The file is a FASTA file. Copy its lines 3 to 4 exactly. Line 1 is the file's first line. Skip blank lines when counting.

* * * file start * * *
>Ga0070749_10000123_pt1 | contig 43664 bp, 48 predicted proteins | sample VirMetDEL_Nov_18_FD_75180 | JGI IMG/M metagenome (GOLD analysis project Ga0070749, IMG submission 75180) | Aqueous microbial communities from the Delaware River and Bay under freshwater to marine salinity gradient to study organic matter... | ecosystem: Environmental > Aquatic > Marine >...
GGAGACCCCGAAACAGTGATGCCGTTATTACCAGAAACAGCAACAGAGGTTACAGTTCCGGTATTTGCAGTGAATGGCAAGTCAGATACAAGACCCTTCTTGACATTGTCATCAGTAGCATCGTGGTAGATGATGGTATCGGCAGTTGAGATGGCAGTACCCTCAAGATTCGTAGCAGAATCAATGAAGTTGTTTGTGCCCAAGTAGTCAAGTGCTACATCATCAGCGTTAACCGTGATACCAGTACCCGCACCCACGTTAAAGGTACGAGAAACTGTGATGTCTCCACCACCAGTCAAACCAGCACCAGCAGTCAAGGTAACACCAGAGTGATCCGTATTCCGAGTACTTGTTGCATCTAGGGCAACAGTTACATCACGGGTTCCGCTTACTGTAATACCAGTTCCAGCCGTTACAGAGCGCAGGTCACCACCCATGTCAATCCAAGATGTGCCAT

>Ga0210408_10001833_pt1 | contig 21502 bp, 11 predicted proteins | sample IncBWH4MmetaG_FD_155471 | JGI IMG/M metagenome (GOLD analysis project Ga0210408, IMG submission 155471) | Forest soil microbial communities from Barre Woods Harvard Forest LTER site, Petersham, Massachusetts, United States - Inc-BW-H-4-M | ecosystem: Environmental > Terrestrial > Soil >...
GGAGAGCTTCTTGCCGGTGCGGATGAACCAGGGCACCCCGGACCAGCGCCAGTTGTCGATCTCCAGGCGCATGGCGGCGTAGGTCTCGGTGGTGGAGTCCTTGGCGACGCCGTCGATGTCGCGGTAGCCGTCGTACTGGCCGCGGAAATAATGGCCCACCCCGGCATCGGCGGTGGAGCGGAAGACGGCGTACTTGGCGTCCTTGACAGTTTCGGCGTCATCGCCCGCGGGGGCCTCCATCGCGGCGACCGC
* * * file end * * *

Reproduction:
>Ga0210408_10001833_pt1 | contig 21502 bp, 11 predicted proteins | sample IncBWH4MmetaG_FD_155471 | JGI IMG/M metagenome (GOLD analysis project Ga0210408, IMG submission 155471) | Forest soil microbial communities from Barre Woods Harvard Forest LTER site, Petersham, Massachusetts, United States - Inc-BW-H-4-M | ecosystem: Environmental > Terrestrial > Soil >...
GGAGAGCTTCTTGCCGGTGCGGATGAACCAGGGCACCCCGGACCAGCGCCAGTTGTCGATCTCCAGGCGCATGGCGGCGTAGGTCTCGGTGGTGGAGTCCTTGGCGACGCCGTCGATGTCGCGGTAGCCGTCGTACTGGCCGCGGAAATAATGGCCCACCCCGGCATCGGCGGTGGAGCGGAAGACGGCGTACTTGGCGTCCTTGACAGTTTCGGCGTCATCGCCCGCGGGGGCCTCCATCGCGGCGACCGC